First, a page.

February 9, 2015
Brand Name: Isentress
Other Name(s): RAL, raltegravir potassium
Drug Class: Integrase Inhibitors
Approved Use: Treatment of HIV Infection
Raltegravir can cause serious, life-threatening side effects. These include skin reactions, allergic reactions, and liver problems.
Stop taking raltegravir and contact your health care provider right away if you develop a rash with any of the following symptoms:
An allergic reaction to raltegravir can cause liver problems. Contact your health care provider right away if you have any of the following symptoms that could be signs of liver problems:
While taking raltegravir, it is important to keep all of your appointments with your health care provider.
Raltegravir is a prescription medicine approved by the U.S. Food and Drug Administration (FDA) for the treatment of HIV infection in adults and children 4 weeks of age and older. Raltegravir is always used in combination with other HIV medicines.
Raltegravir belongs to a class (group) of HIV drugs called integrase inhibitors. Integrase inhibitors block an HIV enzyme called integrase. (An enzyme is a protein that starts or increases the speed of a chemical reaction.) By blocking integrase, integrase inhibitors prevent HIV from multiplying and can reduce the amount of HIV in the body.
HIV medicines can't cure HIV/AIDS, but taking a combination of HIV medicines (called an HIV regimen) every day helps people with HIV live longer, healthier lives. HIV medicines also reduce the risk of HIV transmission.
Before taking raltegravir, tell your health care provider:
Raltegravir comes in the following forms and strengths:
Take raltegravir according to your health care provider's instructions.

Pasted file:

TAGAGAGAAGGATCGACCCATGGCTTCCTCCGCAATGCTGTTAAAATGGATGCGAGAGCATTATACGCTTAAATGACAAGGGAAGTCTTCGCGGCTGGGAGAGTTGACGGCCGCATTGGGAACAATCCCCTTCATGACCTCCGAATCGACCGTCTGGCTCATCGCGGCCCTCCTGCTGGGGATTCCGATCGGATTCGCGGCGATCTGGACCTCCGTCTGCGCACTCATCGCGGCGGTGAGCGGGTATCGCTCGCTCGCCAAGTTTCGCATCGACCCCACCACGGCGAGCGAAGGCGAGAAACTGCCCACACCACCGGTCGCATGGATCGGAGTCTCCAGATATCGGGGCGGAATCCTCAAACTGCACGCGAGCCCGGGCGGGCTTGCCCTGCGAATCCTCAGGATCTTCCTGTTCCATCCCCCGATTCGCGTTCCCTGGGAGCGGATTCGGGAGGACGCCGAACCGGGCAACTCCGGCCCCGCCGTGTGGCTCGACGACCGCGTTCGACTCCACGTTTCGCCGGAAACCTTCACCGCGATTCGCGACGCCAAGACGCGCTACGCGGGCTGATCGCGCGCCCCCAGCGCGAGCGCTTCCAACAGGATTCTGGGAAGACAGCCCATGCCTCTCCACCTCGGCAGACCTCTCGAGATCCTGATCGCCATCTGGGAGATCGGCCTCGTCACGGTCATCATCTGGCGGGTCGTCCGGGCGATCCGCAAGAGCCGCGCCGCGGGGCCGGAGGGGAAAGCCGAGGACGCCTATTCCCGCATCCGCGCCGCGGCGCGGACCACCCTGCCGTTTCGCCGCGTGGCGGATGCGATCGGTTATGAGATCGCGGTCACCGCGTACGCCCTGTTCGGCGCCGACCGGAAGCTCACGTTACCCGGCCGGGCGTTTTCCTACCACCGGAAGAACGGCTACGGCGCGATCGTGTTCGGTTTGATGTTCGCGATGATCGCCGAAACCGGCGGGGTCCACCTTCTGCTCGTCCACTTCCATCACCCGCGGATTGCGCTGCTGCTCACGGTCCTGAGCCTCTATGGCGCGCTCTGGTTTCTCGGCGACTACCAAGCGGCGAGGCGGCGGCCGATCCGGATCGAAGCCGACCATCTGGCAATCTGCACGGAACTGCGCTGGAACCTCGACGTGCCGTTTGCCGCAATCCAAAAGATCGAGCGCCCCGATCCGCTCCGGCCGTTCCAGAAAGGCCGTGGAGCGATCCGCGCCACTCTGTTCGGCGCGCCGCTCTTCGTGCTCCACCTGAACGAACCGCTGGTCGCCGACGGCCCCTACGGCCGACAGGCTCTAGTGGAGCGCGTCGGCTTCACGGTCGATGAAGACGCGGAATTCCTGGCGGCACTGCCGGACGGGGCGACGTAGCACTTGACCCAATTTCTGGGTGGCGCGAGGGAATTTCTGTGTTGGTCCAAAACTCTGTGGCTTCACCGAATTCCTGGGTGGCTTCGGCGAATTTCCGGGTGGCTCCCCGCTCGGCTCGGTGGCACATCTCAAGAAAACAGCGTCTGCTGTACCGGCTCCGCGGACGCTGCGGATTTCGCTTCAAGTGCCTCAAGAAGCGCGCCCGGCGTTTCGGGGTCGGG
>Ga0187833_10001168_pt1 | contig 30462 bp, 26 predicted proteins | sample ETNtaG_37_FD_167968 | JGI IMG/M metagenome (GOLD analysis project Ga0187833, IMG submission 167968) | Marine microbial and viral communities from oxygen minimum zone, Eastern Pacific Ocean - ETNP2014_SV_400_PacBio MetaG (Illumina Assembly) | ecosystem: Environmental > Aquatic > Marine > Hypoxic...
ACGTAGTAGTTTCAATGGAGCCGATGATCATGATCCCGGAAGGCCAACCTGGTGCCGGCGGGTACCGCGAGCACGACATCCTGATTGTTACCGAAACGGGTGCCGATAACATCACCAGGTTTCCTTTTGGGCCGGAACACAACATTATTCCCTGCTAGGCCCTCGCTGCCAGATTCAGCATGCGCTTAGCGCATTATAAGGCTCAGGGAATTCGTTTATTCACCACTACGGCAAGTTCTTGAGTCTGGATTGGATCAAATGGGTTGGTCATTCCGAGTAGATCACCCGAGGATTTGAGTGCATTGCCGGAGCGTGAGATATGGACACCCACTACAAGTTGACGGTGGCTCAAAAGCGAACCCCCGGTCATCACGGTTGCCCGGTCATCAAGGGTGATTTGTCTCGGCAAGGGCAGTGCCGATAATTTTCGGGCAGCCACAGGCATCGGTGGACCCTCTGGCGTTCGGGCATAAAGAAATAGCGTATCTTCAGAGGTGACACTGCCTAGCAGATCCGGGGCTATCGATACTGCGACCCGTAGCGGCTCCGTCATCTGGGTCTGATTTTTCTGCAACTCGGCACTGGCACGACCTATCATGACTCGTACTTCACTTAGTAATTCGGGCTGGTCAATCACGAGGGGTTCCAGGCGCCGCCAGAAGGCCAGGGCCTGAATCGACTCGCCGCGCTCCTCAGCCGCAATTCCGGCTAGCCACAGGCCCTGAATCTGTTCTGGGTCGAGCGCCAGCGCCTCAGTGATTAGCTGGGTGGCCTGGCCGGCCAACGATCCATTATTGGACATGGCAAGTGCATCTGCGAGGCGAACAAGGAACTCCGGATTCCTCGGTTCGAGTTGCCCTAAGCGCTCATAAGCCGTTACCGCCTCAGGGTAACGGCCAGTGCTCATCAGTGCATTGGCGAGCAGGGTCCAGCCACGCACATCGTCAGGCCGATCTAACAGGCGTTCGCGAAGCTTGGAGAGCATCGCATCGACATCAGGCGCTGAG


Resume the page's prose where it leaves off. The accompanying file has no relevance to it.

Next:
Take raltegravir by mouth, with or without food. Always swallow the film-coated tablets whole. The chewable tablets may be chewed or swallowed. Raltegravir for oral suspension must be mixed with water before use and given within 30 minutes of mixing. Raltegravir for oral suspension comes in a kit that contains the packets of raltegravir and reusable syringes and cups needed to mix and give the medicine. See the detailed instructions that come with the kit for information about the correct way to mix and give a dose of raltegravir for oral suspension. If you have questions about how to mix or give raltegravir for oral suspension, talk to your health care provider or pharmacist.
Do not switch between the film-coated tablet, the chewable tablet, or the oral suspension without talking with your health care provider first.
Always take raltegravir in combination with other HIV medicines.
If you take too much raltegravir, contact your health care provider or local poison control center (1-800-222-1222) right away, or go to the nearest hospital emergency room.
For more information on how to take raltegravir, see the FDA drug label from DailyMed. (DailyMed is a federal website that includes the most recent drug labels submitted to FDA.)
If you miss a dose of raltegravir, take the missed dose as soon as you remember it. But if it is almost time for your next dose, skip the missed dose and just take your next dose at the regular time. Do not take two doses at the same time to make up for a missed dose.
Raltegravir can cause serious, life-threatening side effects. These include skin reactions, allergic reactions, and liver problems. (See the WARNING above.)
Other possible side effects of raltegravir include:
Tell your health care provider if you have any side effect that bothers you or that does not go away.
These are not all the possible side effects of raltegravir. To learn more about possible side effects of raltegravir, read the drug label or package insert or talk to your health care provider or pharmacist. The AIDSinfo fact sheet on HIV Medicines and Side Effects also includes information that may apply to raltegravir.
You can also report side effects to FDA at 1-800-FDA-1088 (1-800-332-1088) or online at www.accessdata.fda.gov/scripts/medwatch/.
More information about raltegravir is available:
Merck & Co., Inc.
The above Patient Version drug summary is based on the following FDA label(s): Tablet (chewable), tablet (film coated), granule for oral suspension.